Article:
By Michael Santoli
The stock market has never been higher. So why do most people not seem to care?
The Dow Jones Industrial Average (DJI) on Tuesday surged to a new record above 14,500, more than double where it sat in the darkest days of the Great Recession in early 2009, making this one of the longest and largest market rallies on record.
And yet Americans aren’t buying into the happy message, showing little of the kind of get-rich optimism and bull-market excitement that strong markets usually inspire. A recent survey showed that individual investors’ ownership of stocks was near a one-year low despite the soaring Dow, and there is very little casual talk of hot stock tips at parties or around the office. Since 2007, investors have pulled more than $400 billion from mutual funds that invest in U.S. stocks, according to Lipper.
Here are a few reasons so many people are greeting news of the record-setting Dow with a shrug and a sneer:
1. The market’s recovery story doesn’t match the economic picture most see. While big companies book record profits, borrow cheaply and watch their stock prices climb, the American economy is stuck in an uneven and slow recovery. Unemployment is down quite a bit since the recession ended more than three years ago, but it remains uncomfortably high at 7.7%. Consumer confidence is stuck near weak 2010 levels. Home prices, while perking up in some areas thanks to heavy investor buying, are still underwater compared to six years ago.
So while a healthy corporate economy and low interest rates help drive stock prices skyward, the economic wounds are fresh enough that the average person isn’t feeling sufficiently secure about the outlook to bet on stocks – even if they have the spare savings to do so.
2. The little guy has been burned twice in a dozen years. While the Dow has nosed to a new record, the broad stock market is trading right in line where it peaked both during the tech bubble in 2000 and the housing mania in 2007. Within a couple of years each time, the stock market lost about half its value. So simply having climbed back to the same level first reached 13 years ago is not enough to persuade Main Street that Wall Street is on a sustainable roll.
3. The Federal Reserve’s role raises suspicions. The standard explanation for why the financial markets are galloping ahead while the everyday economy trudges along is that the Federal Reserve is shoveling free money at the markets and producing illusory wealth.
The Fed, it’s true, has taken extraordinary steps to counter the calamitous effects of the financial collapse, setting short-term interest rates near zero and buying more than $2 trillion in bonds with newly created money since 2008. Since last fall, the Fed has been injecting $85 billion per month into the markets via bond purchases, a policy widely viewed as supporting corporate loans and stock prices. And even though mortgages and car loans have become cheaper and more plentiful, savers are contending with minuscule interest rates on deposits.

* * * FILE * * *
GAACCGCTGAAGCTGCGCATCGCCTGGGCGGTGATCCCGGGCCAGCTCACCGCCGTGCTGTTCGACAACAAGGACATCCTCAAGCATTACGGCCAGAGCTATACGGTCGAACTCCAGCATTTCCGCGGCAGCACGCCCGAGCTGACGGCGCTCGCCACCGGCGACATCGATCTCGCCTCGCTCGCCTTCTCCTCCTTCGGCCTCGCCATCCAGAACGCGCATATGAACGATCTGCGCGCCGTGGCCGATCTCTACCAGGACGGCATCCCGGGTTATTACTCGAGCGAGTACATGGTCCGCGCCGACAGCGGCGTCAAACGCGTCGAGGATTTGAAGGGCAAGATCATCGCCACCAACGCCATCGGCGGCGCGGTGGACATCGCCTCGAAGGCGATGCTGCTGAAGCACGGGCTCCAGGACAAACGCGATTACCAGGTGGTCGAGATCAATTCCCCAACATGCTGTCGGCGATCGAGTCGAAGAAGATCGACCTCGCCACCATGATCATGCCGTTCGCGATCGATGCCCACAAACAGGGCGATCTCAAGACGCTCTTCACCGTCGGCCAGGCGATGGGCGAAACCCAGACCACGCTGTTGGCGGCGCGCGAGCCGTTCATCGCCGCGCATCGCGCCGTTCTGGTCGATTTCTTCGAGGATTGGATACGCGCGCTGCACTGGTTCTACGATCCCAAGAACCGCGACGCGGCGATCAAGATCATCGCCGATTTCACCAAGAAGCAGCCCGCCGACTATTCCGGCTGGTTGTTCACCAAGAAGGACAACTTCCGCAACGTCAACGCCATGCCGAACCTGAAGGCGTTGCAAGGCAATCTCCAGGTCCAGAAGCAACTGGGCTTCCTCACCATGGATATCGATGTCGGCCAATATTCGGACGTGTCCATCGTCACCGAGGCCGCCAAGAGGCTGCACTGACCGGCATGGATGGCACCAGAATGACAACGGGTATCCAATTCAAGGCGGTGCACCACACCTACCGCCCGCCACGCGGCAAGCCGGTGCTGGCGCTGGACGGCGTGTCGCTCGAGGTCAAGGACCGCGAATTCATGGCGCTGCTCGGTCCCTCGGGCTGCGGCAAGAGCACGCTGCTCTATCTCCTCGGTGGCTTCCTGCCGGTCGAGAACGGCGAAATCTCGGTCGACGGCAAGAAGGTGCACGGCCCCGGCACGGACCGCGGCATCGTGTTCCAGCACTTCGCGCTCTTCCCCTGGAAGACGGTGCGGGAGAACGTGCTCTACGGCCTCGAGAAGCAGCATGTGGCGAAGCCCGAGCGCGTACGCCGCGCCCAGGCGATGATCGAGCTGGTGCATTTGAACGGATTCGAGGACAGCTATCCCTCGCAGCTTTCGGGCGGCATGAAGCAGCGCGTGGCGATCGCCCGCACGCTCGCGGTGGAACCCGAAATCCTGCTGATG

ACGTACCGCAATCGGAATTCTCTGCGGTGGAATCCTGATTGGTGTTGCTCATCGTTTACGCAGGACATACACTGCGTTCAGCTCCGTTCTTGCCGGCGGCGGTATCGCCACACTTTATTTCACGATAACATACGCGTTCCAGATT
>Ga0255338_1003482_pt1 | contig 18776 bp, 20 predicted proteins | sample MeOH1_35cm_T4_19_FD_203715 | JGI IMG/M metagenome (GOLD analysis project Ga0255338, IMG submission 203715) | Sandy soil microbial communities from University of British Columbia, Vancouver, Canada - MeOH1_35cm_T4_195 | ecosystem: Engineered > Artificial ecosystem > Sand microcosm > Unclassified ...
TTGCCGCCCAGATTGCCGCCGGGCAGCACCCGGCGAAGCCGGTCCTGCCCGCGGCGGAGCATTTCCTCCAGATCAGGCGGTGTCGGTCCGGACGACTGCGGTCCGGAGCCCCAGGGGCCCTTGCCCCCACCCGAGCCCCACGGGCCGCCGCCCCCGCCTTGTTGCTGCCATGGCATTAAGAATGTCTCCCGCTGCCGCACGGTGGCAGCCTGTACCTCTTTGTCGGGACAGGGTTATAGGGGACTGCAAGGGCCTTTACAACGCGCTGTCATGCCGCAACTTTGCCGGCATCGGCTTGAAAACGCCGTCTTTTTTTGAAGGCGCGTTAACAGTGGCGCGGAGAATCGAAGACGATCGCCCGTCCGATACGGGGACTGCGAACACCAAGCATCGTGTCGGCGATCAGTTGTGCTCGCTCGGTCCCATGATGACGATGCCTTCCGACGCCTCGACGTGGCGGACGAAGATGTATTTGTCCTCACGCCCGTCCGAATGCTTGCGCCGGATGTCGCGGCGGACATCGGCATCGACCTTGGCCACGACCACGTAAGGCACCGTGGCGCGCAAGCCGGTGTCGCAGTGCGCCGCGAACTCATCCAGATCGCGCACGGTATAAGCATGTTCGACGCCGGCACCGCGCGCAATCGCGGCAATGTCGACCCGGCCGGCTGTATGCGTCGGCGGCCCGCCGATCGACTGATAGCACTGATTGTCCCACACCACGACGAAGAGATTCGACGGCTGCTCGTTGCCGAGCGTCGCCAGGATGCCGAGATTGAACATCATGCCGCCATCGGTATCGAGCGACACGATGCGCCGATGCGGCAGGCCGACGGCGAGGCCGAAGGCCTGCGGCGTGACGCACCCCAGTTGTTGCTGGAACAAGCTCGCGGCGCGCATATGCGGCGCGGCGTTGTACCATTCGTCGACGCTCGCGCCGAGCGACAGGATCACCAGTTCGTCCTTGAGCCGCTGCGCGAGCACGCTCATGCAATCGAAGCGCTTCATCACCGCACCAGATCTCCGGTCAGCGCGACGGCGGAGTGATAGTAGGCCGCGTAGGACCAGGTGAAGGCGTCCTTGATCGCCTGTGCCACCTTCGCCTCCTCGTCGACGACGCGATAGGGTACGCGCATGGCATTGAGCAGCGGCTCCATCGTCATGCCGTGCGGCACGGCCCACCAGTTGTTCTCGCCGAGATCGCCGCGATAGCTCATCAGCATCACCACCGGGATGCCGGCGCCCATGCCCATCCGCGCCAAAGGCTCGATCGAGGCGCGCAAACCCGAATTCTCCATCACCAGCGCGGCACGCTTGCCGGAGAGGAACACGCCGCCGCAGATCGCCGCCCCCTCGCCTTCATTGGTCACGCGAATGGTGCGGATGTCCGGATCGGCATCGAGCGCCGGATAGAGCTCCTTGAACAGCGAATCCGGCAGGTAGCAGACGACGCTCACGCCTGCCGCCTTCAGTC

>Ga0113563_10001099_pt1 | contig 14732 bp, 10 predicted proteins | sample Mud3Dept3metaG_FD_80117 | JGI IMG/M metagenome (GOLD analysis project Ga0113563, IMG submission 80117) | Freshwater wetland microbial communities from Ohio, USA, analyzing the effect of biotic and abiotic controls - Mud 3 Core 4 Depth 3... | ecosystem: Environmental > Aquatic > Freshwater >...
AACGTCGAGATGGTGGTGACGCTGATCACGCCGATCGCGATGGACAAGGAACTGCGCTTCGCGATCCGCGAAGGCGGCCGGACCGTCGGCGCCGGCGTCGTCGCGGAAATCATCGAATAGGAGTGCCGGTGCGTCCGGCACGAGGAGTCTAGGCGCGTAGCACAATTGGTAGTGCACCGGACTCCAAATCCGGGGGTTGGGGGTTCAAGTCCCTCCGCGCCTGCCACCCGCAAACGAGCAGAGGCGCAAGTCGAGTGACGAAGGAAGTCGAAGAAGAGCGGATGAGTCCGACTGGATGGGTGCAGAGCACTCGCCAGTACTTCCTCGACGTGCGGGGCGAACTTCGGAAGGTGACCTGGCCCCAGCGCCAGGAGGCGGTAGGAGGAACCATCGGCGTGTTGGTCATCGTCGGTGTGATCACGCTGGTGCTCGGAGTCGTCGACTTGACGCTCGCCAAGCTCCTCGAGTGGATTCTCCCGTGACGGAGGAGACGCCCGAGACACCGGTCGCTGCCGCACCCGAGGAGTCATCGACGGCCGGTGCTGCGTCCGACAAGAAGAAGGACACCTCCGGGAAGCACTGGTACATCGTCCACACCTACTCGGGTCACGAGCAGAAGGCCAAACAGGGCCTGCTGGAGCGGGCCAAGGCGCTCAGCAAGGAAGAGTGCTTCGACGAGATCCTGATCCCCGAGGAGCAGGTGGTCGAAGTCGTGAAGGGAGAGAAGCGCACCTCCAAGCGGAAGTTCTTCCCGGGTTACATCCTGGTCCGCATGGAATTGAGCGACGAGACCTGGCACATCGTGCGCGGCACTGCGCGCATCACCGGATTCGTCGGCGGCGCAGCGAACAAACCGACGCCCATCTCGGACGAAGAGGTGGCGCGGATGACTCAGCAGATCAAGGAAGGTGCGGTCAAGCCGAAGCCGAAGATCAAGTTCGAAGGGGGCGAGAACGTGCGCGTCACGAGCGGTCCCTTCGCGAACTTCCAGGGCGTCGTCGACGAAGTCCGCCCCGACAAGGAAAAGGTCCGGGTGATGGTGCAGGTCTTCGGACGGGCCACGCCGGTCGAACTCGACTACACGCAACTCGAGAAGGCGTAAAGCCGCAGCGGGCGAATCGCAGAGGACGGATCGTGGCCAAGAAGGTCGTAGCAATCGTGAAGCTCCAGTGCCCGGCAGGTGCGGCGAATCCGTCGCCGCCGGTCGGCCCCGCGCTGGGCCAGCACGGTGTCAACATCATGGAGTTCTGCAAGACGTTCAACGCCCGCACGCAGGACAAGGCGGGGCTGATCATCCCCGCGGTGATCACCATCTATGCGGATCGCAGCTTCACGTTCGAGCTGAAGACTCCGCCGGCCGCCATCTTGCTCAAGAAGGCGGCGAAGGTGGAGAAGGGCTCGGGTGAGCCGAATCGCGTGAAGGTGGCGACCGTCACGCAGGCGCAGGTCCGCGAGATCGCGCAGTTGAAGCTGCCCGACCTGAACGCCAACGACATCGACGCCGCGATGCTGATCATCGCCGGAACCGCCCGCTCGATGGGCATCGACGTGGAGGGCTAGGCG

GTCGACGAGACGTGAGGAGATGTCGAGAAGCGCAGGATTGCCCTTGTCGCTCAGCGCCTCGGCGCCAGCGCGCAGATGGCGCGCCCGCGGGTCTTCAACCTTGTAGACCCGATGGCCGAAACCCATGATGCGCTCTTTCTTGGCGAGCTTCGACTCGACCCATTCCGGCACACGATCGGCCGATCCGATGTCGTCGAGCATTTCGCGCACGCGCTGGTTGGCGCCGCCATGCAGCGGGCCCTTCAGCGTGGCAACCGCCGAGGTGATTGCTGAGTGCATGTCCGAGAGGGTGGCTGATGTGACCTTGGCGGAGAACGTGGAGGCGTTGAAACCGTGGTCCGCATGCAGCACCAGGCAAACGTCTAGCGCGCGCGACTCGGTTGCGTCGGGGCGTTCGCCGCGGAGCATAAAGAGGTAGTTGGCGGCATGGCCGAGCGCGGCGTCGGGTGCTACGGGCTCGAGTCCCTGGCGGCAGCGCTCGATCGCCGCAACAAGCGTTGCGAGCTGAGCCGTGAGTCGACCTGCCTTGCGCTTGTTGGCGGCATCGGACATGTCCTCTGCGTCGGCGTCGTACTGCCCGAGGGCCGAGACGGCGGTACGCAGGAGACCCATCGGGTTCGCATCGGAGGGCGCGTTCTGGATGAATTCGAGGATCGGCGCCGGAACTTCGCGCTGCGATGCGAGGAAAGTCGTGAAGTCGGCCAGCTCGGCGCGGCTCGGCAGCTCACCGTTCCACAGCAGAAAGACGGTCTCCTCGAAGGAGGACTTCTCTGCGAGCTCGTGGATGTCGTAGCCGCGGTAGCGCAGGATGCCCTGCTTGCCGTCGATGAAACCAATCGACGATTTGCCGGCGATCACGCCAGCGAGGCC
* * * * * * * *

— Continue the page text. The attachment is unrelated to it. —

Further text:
Meantime, politicians’ inability to reach lasting agreement on long-term budget issues only feeds the popular idea that policy makers are working at cross-purposes in ways that jeopardize future prosperity.
4. There is no compelling business or technological boom story to captivate investors’ imagination. In the late ‘90s, the embrace of the Internet was transforming commerce and daily life. In the mid-2000s, we had a broad-reaching housing boom along with the rise of China as a global economic power.
The current stock-market rally lacks a similar animating theme of progress. The leading stocks lately have been staid Old Economy blue chips such as Johnson & Johnson Inc. (JNJ) and Campbell Soup Co. (CPB), with dividends that are slightly more attractive than boring old bonds. Stocks are rising because they are viewed as the only logical place to stash money that’s earning a poor return on bonds.
Boomlets in North American shale-oil drillers and refiners, and a low-level buzz of 3-D printing plays, haven’t been enough to generate much enthusiasm. Meanwhile, the few widely coveted stocks of popular companies that have caught Main Street’s attention have proved disappointing. Apple Inc. (AAPL) was viewed as a can’t-lose stock, rising from $400 to $700 from January to September last year, only to fizzle as iPhone competition heated up, dropping the shares back to $435. Facebook Inc. (FB) was the most anticipated new offering in years last May. Yet it was priced too high, at $38 a share, falling steadily in its first months. And trading glitches on its first day on the Nasdaq reinforced many investors’ sense that the stock-exchange game is rigged against them.
History suggests that individuals eventually tire of watching stocks enrich other people and will jump back into the market once it has gotten high and far enough away from the last downturn. If this bull market is to see broad public participation before it expires, then the Dow isn’t at a top yet.
What’s not yet clear is whether the disdain for stocks and unease with the economy are so strong this time that the little guy will let the whole bull market run its course without him.
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